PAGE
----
Home » Stroke Your Eco: An Ocean Cleanup Organization in New Jersey

Stroke Your Eco: An Ocean Cleanup Organization in New Jersey

by Sarah Griesbach
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Stroke Your Eco, Paddle for the Planet is an initiative to get people out into waterways and clean them up, one paddle stroke and one piece of plastic at a time. Kayakers, stand-up paddle boarders, and anyone with a water-going vessel are welcome to join this group of intrepid water lovers as they turn lakes, stream, and river cleanups into a good time. Read on to learn more about Stroke Your Eco and about how to get involved in a cleanup event.

ocean cleanup stroke your ego nj

The Founder’s Tale

Stroke Your Eco founder Lynn Brotherston has long been an avid kayaker and paddleboarder. She loves to relax and sit with nature in Assunpink Lake in Monmouth County. Second up for her might be Forge Pond in Brick Township.” Once you get away from the noise of the Route 70 traffic, it really is such a beautiful place,” she says.

Read More: A Guide to New Jersey Beaches to Visit in the Winter

When she goes out on the water, she often ends up wrestling with storm-downed trees and overly built-up beaver dams to make her way across the water. Maneuvering human-left debris is more frustrating and often truly sad.

ocean cleanup stroke your ego nj paddle

During the COVID, lockdown, Lynn, like so many of us, found her attention directed towards projects she hadn’t had time to fully consider in busy years prior. I she decided to address the chagrin she felt when going out for a paddle, seeking pleasure, she would instead, see garbage everywhere. She decided to do something about all that pollution and formed a plan to help others get involved.

Lynn’s ability to make good on her plan to clean up local New Jersey waterways was due in part to the generosity of her late grandmother, Jean O’Connor. Lynn’s grandmother set a great example for giving back to the communities in which she lived. When Jean passed, Lynn felt motivated by her grandmother’s example to put her inheritance toward a project that would extend her beautiful legacy.

Lynn announced the first Stroke Your Eco clean-up event on Meetup and Facebook. Lo and behold, “a world that I never knew existed reached back out. It was really beautiful the way everything just aligned.” That first outing took place at Deal Lake in Asbury Park, a body of water Lynn holds especially close to her heart. The group will head out on October 21st, 2023 with Don Brockel, the Deal Lake Commission Chair.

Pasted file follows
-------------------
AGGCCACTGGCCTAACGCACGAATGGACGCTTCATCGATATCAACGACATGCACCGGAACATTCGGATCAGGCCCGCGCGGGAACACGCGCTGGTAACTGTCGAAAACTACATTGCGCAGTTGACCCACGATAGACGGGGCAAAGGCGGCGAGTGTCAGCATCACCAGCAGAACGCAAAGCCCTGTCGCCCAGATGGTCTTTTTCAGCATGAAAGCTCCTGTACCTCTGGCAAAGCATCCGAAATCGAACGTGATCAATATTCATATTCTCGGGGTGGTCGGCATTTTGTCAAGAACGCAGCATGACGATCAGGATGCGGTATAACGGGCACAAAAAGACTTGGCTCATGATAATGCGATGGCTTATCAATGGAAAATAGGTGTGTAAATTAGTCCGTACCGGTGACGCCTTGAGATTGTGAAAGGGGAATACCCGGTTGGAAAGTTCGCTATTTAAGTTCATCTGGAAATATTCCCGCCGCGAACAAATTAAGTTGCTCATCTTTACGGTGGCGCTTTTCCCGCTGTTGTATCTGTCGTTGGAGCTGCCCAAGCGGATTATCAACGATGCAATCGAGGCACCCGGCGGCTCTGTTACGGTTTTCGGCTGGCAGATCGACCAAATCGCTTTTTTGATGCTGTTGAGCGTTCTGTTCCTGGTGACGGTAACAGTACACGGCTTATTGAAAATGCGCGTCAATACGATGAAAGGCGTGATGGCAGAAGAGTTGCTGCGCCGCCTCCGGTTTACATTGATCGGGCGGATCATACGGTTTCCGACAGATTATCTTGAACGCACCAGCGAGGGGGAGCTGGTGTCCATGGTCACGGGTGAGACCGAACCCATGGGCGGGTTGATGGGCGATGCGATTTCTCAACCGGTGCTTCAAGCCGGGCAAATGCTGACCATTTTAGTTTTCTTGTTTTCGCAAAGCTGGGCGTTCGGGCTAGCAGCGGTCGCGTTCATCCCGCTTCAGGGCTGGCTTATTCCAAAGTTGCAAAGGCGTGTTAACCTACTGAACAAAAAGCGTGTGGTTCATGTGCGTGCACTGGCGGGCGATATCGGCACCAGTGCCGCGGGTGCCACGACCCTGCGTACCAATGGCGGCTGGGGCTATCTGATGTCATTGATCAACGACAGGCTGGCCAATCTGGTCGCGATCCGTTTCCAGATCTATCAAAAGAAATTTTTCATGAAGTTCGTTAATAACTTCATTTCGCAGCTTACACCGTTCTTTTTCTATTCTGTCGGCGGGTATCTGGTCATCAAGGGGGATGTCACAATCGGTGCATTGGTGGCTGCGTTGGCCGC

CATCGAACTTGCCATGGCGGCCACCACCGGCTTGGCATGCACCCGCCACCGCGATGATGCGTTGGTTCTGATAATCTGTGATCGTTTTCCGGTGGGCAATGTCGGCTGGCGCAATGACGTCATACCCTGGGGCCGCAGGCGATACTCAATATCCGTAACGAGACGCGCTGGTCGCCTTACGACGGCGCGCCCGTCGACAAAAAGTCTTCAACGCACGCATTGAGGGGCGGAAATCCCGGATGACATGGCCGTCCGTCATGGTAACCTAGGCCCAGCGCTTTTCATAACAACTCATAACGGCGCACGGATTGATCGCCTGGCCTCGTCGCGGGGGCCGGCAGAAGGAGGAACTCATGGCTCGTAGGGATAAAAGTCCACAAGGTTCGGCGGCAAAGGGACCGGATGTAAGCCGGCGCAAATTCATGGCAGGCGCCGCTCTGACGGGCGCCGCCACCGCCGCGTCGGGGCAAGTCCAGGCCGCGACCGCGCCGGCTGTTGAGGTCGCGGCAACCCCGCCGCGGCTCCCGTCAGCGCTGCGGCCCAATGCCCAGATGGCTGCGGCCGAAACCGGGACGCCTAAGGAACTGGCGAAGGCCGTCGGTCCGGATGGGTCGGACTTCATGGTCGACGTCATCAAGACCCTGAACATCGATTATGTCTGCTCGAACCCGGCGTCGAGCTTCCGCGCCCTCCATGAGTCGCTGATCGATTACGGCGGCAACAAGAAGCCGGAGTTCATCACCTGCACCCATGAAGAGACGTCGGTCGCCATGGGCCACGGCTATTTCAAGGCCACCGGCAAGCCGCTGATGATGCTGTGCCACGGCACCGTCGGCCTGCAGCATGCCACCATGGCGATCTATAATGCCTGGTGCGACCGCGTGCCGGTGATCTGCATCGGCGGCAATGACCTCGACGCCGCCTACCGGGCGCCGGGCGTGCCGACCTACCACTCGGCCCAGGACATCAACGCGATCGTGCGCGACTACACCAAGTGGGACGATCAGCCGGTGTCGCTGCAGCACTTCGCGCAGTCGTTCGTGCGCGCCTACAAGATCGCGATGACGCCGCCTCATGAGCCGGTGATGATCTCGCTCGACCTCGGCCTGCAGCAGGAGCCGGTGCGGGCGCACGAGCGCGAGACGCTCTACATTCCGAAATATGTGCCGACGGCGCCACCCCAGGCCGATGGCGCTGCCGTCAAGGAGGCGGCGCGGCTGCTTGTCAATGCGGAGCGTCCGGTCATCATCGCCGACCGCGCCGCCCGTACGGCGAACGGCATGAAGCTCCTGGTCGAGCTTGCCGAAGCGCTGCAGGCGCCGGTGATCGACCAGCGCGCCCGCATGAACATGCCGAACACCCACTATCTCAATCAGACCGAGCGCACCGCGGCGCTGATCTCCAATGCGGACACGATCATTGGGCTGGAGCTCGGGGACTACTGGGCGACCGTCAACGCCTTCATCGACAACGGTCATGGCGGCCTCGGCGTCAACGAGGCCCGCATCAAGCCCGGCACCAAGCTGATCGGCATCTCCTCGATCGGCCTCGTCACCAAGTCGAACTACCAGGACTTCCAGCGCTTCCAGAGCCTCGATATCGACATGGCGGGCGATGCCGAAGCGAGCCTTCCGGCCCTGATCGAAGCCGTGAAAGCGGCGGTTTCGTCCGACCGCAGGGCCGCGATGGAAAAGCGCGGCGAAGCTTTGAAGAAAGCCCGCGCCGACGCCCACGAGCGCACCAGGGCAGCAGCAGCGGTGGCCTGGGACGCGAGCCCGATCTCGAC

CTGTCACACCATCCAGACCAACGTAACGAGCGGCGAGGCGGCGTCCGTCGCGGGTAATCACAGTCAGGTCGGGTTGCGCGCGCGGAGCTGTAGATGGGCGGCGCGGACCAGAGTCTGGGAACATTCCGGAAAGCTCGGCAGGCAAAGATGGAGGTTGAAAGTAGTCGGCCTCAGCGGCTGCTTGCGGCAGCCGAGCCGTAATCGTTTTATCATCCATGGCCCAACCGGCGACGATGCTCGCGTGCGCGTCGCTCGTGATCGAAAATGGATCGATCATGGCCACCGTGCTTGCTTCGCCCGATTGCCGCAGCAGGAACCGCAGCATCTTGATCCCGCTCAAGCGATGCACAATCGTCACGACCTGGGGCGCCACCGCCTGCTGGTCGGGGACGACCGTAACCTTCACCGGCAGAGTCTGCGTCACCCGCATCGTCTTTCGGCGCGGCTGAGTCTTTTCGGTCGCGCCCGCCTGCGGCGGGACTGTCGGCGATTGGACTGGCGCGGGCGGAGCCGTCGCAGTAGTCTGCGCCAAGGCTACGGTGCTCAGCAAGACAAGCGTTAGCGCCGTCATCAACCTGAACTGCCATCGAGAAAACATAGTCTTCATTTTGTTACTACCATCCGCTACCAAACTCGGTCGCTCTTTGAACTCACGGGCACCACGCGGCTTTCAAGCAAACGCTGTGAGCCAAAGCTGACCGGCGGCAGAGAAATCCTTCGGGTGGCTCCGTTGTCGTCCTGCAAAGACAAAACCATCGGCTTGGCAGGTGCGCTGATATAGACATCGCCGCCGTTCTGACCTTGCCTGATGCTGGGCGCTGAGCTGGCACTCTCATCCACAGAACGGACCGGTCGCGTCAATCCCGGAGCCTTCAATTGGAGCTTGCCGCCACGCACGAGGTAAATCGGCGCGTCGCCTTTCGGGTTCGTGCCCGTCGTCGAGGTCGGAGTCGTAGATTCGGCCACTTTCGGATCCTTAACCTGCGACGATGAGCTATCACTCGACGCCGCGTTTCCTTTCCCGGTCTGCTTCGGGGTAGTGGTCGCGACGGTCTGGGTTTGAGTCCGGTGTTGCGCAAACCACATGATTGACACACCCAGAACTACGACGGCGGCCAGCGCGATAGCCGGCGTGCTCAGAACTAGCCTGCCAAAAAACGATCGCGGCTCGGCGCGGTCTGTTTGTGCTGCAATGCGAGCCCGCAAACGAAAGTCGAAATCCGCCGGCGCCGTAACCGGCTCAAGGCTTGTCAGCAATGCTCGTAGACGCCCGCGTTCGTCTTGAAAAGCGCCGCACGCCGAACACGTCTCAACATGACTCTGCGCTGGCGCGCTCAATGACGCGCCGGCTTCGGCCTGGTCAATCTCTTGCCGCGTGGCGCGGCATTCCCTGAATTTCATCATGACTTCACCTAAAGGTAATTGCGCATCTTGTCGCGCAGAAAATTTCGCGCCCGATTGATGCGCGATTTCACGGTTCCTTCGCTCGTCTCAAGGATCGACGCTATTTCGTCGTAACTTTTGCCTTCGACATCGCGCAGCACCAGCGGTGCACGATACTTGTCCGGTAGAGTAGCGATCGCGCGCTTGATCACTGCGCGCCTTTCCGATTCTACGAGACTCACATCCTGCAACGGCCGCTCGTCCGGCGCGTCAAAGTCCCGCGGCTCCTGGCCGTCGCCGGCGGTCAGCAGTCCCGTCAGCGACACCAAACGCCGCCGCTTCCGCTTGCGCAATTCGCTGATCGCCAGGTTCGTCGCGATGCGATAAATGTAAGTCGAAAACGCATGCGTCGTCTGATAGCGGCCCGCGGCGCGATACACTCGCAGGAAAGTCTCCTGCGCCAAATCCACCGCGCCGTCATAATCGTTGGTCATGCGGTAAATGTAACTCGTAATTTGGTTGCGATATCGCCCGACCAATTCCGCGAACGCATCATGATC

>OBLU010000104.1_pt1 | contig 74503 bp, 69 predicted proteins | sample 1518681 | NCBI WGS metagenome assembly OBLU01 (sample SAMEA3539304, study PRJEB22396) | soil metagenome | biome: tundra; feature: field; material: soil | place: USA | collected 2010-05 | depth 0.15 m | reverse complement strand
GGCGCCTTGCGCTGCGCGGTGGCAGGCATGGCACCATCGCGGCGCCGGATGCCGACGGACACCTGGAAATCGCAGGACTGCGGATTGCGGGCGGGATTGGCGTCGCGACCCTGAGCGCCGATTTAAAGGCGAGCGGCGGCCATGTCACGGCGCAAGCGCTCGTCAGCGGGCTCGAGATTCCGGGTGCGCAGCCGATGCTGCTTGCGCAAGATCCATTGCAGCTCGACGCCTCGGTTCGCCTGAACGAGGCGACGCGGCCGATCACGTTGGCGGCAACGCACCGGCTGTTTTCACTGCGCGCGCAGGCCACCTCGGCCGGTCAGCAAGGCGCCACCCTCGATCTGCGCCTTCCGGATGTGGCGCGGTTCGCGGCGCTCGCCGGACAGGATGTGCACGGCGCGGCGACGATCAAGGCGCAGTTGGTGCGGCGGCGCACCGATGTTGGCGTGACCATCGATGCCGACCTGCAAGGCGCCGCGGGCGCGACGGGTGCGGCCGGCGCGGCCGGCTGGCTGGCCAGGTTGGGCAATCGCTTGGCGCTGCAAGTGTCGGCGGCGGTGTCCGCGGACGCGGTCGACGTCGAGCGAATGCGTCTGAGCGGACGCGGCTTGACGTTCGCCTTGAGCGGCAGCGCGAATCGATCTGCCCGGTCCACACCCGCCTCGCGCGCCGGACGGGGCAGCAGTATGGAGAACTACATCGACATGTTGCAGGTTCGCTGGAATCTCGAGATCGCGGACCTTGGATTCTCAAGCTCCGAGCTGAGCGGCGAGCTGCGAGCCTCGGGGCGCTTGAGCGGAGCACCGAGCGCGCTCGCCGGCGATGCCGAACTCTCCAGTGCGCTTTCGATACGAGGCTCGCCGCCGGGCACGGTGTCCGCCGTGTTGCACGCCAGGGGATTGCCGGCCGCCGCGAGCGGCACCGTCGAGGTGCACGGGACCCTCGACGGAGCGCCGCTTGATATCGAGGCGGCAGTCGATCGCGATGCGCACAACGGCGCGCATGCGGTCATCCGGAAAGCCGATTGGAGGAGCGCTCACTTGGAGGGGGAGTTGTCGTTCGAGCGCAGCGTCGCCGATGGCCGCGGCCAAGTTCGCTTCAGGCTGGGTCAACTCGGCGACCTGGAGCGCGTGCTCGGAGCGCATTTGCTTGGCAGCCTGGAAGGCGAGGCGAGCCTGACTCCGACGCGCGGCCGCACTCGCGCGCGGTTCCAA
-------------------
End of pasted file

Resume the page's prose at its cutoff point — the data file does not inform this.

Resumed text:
How It Works

Stroke Your Eco does not currently have its own fleet of kayaks, although that is a goal for the program. Lynn owns three herself and happily lends those to participants who attend cleanups. For the most part, volunteers who join up with the group have their own vessels — so come prepared.

Organizers prefer cleanup participants to be experienced kayakers, canoeists, and or paddle boarders. Lynn worries that “There’s a lot of bending over to the sides to grab garbage and it’s not easy for someone just starting out.” For those who wish to get involved but don’t think their skills are quite up to the task, she recommends ACA (American Canoe Association l) certified instructor Kevin Burkitt for lessons. Kevin’s own Coastal Monmouth and Ocean County organization, Paddle for Hunger, works in close partnership with Stroke Your Eco.

stroke your ego ocean cleanup volunteers

Lynn now shares the organizational duties with Donna Webber. Lynn sets the dates and locations of the cleanups and lists those events on social media. Donna reaches out to other organizations,  such as the New Jersey governmental Clean Communities program, to get involved.  The Clean Communities program provides the tremendous service of picking up all the debris — furniture, countless tires, bikes, clothes, baby dolls, and other weird garbage — that the paddlers collect while out on the water.